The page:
Yesterday, in a go-for-broke strategy which could very well snatch victory from the jaws of defeat, satellite TV systems manufacturer EchoStar (partner and former owner of Dish Network) filed a motion in US District Court in Marshall, Texas, asking the court to suspend proceedings until the outcome of EchoStar’s federal appeal is heard, in the patent infringement case brought against it by DVR manufacturer TiVo. An injunction against EchoStar is being stayed pending that appeal.
That’s not a big deal in itself. What is big is EchoStar’s assertion that sanctions being sought against it amount to as much as billion — the first time the proverbial math has alluded to TiVo’s potential jackpot. This in addition to the 4 million that the Supreme Court decided EchoStar was liable for, in its refusal to hear EchoStar’s first appeal.
Marshall, Texas is known as the intellectual property suit capital of America, mainly because juries there have been more generous with damages awards than anyplace else. A billion dollar grand prize, which is apparently what TiVo may seek in sanctions, is not outside of Marshall’s ballpark at all.
EchoStar’s worst-case-scenario argument to the Marshall, Texas goes like this: Should TiVo prevail on appeal, then the fact that the Appeals Court stayed the EchoStar injunction would mean that the formula for determining damages would have to be reworked, to take into account the intervening appeal.
“Even if TiVo prevails on appeal, aspects of the Federal Circuit’s ruling could affect the appropriate remedy,” reads EchoStar’s motion filed Monday. “TiVo’s sanctions motion relies on specific findings that may not remain intact even if the Federal Circuit affirms this Court’s conclusion that EchoStar did not comply with every provision of the injunction. If so, any briefing, argument, or ruling on the issue of sanctions in advance of the Federal Circuit’s decision would need to be revisited. Deferring sanctions proceedings until after resolution of the expedited appeal would avoid such inefficiency.”
TiVo is one of the pioneers of the digital video recorder (DVR) which is, at its most basic level, a cable box that can record TV shows according to programming guides and schedules. One of TiVo’s patents related to DVR design, commonly referred to as the “Time Warp patent,” covers the way TiVo units could simultaneously record one program whilst playing back one that was already recorded.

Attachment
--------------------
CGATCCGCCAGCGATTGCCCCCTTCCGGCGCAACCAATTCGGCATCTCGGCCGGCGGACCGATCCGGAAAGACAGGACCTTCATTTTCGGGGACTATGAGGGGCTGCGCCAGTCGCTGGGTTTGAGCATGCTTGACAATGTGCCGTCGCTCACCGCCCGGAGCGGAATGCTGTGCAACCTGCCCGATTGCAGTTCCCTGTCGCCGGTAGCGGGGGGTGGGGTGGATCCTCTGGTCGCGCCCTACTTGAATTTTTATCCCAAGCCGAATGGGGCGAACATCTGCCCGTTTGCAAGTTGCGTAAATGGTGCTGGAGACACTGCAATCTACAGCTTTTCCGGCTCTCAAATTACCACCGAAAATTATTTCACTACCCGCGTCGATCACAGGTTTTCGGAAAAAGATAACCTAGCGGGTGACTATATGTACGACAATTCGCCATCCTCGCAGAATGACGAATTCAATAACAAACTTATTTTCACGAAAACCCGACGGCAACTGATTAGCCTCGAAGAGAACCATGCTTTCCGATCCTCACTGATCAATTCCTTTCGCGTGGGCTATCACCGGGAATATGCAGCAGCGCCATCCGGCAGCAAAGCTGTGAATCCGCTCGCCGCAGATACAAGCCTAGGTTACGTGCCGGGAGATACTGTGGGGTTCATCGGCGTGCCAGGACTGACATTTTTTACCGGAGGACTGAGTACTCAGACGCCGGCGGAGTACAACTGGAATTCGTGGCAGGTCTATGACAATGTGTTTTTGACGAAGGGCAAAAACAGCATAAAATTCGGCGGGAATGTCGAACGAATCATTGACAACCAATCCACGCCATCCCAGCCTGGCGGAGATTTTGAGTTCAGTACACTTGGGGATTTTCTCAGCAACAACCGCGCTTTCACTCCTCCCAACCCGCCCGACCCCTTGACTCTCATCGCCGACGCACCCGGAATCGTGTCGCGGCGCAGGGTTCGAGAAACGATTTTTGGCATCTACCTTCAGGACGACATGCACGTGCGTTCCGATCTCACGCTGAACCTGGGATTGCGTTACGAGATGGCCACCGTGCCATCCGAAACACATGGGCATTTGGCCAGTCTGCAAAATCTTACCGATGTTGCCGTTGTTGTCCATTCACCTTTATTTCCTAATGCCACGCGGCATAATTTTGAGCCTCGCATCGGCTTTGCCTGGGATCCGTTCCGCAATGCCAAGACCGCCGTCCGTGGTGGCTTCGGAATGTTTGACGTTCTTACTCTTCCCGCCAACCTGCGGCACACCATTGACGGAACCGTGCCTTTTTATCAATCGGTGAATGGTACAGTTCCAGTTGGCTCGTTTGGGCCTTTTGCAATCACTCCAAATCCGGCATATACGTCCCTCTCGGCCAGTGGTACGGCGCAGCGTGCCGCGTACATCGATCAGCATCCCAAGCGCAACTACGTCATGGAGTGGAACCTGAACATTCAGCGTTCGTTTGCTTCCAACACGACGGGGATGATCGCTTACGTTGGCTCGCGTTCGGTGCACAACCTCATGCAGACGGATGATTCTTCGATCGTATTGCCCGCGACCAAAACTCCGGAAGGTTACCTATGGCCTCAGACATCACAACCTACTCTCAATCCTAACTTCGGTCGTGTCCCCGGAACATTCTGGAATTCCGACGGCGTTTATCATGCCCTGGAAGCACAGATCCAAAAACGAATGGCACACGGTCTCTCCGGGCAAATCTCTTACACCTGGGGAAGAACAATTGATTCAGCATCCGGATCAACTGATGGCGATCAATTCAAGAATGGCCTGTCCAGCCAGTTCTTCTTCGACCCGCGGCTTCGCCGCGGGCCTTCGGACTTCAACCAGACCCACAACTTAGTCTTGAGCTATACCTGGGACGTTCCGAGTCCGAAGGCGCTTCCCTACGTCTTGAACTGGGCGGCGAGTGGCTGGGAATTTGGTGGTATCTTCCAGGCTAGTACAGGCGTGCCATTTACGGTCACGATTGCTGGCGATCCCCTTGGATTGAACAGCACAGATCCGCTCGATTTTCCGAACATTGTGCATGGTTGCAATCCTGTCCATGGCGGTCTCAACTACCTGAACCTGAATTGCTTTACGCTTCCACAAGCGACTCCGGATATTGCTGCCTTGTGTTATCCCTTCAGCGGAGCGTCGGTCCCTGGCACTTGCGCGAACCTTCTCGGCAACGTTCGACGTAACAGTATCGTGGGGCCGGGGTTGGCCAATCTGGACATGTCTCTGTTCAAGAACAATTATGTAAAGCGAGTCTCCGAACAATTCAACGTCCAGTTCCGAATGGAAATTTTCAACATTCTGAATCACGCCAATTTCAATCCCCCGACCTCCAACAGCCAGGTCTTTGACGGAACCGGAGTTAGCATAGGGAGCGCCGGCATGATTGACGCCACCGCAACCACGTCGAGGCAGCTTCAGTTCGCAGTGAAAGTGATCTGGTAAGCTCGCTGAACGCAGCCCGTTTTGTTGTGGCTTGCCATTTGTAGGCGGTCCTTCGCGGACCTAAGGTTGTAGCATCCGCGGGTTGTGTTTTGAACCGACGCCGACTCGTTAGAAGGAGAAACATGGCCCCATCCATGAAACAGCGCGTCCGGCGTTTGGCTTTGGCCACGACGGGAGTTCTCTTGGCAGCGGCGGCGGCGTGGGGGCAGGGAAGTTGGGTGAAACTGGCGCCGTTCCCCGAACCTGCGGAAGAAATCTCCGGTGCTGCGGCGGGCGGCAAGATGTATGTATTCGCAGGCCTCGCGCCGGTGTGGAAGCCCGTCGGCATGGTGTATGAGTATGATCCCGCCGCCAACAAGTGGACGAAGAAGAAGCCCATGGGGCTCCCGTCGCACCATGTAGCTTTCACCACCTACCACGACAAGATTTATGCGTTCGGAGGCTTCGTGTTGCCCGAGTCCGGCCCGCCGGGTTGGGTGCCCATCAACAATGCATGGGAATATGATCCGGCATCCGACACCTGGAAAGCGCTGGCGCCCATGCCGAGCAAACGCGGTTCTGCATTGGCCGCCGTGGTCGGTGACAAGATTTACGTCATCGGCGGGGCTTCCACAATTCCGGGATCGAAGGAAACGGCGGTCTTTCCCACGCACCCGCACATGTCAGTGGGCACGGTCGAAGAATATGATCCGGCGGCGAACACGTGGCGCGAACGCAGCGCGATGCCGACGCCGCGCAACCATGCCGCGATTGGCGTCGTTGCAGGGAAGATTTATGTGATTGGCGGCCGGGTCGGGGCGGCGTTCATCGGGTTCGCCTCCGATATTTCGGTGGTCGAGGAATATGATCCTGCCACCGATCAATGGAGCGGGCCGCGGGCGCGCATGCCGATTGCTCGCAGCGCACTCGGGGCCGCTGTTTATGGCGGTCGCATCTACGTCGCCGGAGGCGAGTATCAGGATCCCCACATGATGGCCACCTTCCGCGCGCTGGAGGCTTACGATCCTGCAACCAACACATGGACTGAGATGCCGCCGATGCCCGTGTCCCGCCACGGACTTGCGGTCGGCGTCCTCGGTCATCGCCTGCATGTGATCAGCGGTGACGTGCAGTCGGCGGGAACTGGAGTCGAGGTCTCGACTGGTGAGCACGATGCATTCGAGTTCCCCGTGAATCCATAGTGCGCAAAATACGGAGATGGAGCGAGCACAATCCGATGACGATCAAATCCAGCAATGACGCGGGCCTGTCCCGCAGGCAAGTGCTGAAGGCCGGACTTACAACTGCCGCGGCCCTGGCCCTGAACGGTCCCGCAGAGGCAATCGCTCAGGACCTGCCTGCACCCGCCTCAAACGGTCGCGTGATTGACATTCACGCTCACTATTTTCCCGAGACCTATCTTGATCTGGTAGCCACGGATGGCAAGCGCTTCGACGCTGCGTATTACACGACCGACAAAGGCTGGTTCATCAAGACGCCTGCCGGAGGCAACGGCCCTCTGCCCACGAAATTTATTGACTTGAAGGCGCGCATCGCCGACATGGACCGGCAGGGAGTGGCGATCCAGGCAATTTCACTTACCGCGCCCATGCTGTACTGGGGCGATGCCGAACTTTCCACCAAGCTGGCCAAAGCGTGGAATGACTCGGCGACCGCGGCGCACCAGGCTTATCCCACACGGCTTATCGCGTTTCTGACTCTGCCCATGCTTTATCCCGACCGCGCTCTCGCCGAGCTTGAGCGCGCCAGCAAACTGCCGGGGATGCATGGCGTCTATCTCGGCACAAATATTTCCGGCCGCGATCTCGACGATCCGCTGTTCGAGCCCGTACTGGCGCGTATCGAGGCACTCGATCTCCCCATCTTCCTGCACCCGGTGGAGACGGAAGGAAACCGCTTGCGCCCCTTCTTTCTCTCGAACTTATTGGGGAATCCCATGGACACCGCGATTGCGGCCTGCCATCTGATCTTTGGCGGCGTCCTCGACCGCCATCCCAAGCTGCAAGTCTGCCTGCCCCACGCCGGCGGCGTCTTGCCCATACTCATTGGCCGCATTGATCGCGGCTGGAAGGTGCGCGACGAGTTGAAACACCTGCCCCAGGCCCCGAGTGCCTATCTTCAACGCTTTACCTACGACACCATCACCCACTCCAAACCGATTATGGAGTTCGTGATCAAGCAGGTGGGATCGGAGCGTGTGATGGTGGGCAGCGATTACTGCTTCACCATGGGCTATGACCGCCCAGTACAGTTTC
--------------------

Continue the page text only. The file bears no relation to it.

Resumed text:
Dish Network, which was owned by EchoStar Communications, debuted a similar function in some of its satellite receiver boxes in 2005. It is estimated that about four million of these units were sold when TiVo sued EchoStar for infringing on nine different aspects of the aforementioned Time Warp patent. A Texas jury ruled in TiVo’s favor and ordered EchoStar to shell out nearly million in damages. But as Hoefer & Arnett analyst April Horace said at the time, “This is the first inning in a long ballgame. Looking historically at this, the cable industry fights patents and does not just roll over and license technology.”
And a long battle it became indeed. Echostar issued a software update to the infringing DVRs which the manufacturer claimed made them legal non-infringing. TiVo TiVo disputed that claim, asking for an injunction on the DVRs. The court again ruled in TiVo’s favor and ordered Echostar to disable all DVR functionality on the infringing boxes.
To make a long story short, EchoStar continued to develop workarounds without informing the court, and when these workarounds became known some months later, TiVo moved to hold EchoStar in contempt of court for violating the court’s terms of the injunction. Thus the case grew another metaphorical arm: the issue of whether EchoStar was acting in contempt of court when it employed these workarounds. The other arm of the case remained focused on the actual infringement.
The longer this case has gone on, the bigger the payout for TiVo has become. The next hearing on this issue in District Court could be scheduled as early as November.